In Quaker Silence: Reflections on QEW's Recent Week in Washington DC

Russ Adams, North Columbus (Ohio) Monthly Meeting
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In Quaker silence, do I hear our humanitarian ancestors, our abolitionist ancestors, our pacifist ancestors, crying out to us to pursue full sustainability for ourselves and our children and all folks yet to come…while there is time?

Perhaps an all-for-peace Manhattan project could be organized around a Full Sustainability Commission? Perhaps nothing less can bring together the scientists and other visionaries needed to very carefully, very sensitively usher in a new age?

In Ninth month, Fourth week, Pope Francis recognized environmental sustainability as among our highest golden-ruled goals. The former Cardinal Jorge Mario Bergoglio invited all to "hear the cry of the poor" and "enter into dialogue with all people about our common home."

We can be thankful that an influential global religion-business has come out so powerfully for environmental sustainability. Yet, toward "dialogue," there is so much more to be done.

In Quaker silence I discern Fox’s "pure religion" as a way we strive to bring all our decisions and behaviors in line with golden rules. "Do unto others," including children yet to come, "as we would have others do unto us" (Matt. 7:12). "Love others," including tomorrow’s children, "as much as we love ourselves" (Mark 12:30). Different religions provide many such behavioral guides through many diverse forms of words. Perhaps Brother Bergoglio’s "dialogue" invites all people of all faiths to compete in imaginatively and dedicatedly bringing golden-ruled sustainability to life?

In Quaker silence, do we hear the poor cry out for food sustainability? In the November 1995 issue of Scientific American (pp. 46, 52), Carl Safina warns us in "The World’s Imperiled Fish," that fish production worldwide "contributes more to the world’s supply of protein than beef, poultry, or any other animal source," yet world fish catches have been falling since 1989.

World Watch adds that with 80 percent of the world’s calories coming from farmed grains, per person grain production has been falling since 1984. We now add a billion hungry mouths to the world’s population every 13 years.

In Quaker silence, do we hear the poor cry out for energy sustainability? Engineer Dave Rutledge at Caltech estimates that we will exhaust 90 percent of all our conventional fuels by year 2060.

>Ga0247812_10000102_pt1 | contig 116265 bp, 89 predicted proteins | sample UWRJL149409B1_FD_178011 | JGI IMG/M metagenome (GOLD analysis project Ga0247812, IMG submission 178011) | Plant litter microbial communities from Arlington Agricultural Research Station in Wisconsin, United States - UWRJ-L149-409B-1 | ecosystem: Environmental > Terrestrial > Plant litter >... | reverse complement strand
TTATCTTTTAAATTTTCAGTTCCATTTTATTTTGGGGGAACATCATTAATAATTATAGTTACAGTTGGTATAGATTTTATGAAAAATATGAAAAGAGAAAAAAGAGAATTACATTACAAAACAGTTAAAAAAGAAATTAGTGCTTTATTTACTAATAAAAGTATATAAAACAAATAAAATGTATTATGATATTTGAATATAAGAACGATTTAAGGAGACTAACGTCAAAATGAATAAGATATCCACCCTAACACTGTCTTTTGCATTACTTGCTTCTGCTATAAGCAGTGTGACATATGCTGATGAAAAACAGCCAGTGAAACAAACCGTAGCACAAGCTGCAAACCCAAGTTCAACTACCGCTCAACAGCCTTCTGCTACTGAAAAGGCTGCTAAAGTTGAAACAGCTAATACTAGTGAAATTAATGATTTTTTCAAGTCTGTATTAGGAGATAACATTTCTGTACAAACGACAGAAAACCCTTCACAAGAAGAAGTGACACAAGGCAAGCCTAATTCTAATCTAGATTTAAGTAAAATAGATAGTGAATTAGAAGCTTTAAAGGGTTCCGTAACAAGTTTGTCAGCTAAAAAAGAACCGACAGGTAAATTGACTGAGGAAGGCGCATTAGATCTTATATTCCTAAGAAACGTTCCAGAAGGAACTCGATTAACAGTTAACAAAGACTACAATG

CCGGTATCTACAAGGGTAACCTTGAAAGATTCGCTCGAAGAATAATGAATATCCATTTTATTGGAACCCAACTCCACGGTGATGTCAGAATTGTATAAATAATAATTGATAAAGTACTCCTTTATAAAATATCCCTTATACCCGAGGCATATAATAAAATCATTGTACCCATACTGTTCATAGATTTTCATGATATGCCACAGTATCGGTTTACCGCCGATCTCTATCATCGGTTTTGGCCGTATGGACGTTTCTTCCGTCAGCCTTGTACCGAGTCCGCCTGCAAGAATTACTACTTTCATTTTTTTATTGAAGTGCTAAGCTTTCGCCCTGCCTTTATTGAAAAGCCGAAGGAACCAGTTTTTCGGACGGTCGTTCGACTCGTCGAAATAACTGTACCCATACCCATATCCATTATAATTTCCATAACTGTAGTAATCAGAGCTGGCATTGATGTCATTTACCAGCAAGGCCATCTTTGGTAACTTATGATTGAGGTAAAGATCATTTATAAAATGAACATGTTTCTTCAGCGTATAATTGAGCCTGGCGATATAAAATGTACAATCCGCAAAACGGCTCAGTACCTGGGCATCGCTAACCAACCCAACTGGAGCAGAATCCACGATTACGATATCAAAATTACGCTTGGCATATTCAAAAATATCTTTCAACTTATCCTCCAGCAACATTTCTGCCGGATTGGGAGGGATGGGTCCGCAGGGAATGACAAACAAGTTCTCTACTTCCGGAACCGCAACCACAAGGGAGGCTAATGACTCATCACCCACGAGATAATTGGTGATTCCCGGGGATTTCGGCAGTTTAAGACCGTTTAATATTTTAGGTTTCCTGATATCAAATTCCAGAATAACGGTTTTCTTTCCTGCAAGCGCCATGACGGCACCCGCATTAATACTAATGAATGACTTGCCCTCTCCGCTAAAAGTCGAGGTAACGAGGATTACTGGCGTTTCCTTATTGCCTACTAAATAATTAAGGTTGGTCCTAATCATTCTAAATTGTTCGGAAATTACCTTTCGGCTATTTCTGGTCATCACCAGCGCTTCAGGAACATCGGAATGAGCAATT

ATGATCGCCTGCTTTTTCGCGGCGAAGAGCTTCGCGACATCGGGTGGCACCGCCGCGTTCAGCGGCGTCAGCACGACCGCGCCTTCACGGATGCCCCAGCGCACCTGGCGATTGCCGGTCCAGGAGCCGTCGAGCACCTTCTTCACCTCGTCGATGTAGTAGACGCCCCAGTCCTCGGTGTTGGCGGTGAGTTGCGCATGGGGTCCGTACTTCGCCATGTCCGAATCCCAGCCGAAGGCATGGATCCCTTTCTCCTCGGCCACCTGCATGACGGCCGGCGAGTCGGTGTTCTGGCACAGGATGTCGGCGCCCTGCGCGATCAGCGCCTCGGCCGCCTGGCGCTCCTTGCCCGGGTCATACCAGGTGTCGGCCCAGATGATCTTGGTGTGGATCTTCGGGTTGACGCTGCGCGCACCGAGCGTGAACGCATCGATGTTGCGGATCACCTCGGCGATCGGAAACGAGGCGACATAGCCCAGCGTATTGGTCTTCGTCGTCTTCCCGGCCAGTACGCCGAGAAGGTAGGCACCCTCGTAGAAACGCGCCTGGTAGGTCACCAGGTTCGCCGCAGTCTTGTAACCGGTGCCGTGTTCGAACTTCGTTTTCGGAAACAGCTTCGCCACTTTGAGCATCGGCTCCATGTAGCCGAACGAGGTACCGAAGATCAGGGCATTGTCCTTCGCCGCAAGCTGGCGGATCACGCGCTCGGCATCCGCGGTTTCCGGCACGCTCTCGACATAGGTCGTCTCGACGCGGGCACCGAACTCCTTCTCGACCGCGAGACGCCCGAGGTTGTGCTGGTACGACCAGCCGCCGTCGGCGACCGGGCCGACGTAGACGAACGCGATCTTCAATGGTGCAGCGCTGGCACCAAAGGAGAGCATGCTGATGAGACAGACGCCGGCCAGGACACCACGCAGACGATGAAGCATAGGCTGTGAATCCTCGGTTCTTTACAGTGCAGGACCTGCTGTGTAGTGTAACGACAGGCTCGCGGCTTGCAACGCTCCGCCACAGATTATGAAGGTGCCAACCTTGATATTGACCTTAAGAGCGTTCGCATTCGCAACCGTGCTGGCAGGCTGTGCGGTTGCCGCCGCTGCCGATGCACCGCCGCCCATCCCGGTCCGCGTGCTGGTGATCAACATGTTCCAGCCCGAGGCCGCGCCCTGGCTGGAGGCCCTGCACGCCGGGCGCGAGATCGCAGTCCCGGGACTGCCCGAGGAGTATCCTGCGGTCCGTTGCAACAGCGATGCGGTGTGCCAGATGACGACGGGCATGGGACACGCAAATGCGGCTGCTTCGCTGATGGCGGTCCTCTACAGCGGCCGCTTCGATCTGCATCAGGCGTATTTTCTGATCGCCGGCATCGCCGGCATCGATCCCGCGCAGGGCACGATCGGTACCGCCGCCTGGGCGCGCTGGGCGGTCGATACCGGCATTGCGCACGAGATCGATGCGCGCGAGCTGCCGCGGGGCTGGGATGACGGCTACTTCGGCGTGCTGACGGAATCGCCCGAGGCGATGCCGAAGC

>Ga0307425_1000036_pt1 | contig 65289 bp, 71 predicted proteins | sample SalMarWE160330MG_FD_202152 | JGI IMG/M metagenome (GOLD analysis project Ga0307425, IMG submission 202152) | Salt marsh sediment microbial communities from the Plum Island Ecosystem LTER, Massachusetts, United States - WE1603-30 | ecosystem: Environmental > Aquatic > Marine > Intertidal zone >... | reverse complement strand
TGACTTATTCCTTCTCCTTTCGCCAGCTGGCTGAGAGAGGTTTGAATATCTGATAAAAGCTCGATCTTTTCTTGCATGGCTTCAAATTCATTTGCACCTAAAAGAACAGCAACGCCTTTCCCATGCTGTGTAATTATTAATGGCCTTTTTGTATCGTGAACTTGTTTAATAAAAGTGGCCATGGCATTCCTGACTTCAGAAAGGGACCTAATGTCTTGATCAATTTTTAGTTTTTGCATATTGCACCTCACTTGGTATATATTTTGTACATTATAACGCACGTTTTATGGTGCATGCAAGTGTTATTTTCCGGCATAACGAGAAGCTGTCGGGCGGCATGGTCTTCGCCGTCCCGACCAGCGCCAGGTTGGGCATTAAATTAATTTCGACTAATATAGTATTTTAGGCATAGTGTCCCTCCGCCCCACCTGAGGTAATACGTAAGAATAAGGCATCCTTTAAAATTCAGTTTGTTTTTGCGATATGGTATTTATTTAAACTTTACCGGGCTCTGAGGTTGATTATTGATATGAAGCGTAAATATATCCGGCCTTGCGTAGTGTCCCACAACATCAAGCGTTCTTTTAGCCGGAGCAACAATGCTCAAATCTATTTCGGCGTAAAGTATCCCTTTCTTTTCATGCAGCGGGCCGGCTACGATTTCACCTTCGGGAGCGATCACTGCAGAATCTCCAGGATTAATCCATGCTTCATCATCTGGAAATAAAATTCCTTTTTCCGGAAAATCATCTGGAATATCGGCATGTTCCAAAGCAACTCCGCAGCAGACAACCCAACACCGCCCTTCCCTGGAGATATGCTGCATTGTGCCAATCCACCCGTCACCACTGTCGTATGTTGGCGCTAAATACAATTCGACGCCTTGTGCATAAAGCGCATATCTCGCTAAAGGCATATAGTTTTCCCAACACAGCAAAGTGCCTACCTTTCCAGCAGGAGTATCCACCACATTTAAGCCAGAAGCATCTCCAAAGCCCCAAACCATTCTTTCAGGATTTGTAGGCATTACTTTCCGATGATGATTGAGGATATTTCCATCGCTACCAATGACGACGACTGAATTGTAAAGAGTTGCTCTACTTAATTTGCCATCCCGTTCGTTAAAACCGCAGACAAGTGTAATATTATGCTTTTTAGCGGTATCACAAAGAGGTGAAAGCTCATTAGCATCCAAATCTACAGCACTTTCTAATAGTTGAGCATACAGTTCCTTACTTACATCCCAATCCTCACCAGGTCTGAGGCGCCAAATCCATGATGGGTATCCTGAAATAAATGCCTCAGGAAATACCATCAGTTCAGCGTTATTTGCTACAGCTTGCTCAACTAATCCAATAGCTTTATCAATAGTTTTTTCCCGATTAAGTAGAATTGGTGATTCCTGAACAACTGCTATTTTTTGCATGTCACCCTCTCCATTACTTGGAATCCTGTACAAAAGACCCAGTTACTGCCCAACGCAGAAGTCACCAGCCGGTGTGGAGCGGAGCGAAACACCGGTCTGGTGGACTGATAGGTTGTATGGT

"Our world is facing a refugee crisis of a magnitude not seen since the Second World War," Bergoglio observed. In so many news stories we see third-world brothers and sisters savaged by poverty in lands where for far too long, babies have been born faster than jobs.

Do the poor cry out for inexpensive birth controls? Do their still small voices explain why 86 percent of our dear Catholic brothers and sisters who worked on the 1966 Papal Commission on Population and Birth Control identified contraceptives as mandated by golden rules? Are the poor crying out for population sustainability, everywhere?

Too often, genocide and war flow from failures of sustainability. Götz Ali’s Hitler’s Beneficiaries shows that the Nazi Party bought loyalty of some Germans by re-distributing confiscated wealth from murdered minorities and foreign countries. Today, many American politicians buy loyalty through borrowing at rates projected to bankrupt Social Security and even the value of currency. In Quaker silence, are the poor crying out that we should pursue welfare-state sustainability and currency sustainability as keys to economic sustainability?

In the Jewish book of Genesis, Adam and Eve violated God-given golden rules for protecting Creation. God warned (Genesis 2:17), "[Y]ou must not eat from the tree of the knowledge of good and evil," from that ancient symbol of sustainability. Adam and Eve ignored God’s guidance and lost both paradise and God’s favor (Genesis Ch. 2). Noah honored golden rules that protect creation for all folks yet to come. That’s how Noah earned high approvals (Genesis Ch. 6).

Are the poor crying out to us to revive ancient faiths’ golden rules; to build the first fully sustainable societies since Adam savaged Eden? In Quaker silence, do I hear our humanitarian ancestors, our abolitionist ancestors, our pacifist ancestors, crying out that we should pursue full sustainability for ourselves and our children and all folks yet to come…while there is still time?

 

 

 

Russ Adams worships with North Columbus Monthly Meeting (OH), where he clerks the Peace and Social Action Committee and represents the Lake Erie Yearly Meeting with QEW. He wrote a study of slavery and genocide called A Letter to Dear Children: On Our Overpopulation-Violence Connection. He and his wife Susan enjoy four grandchildren, two miniature Yorkies, and an uppity white parakeet named Coco.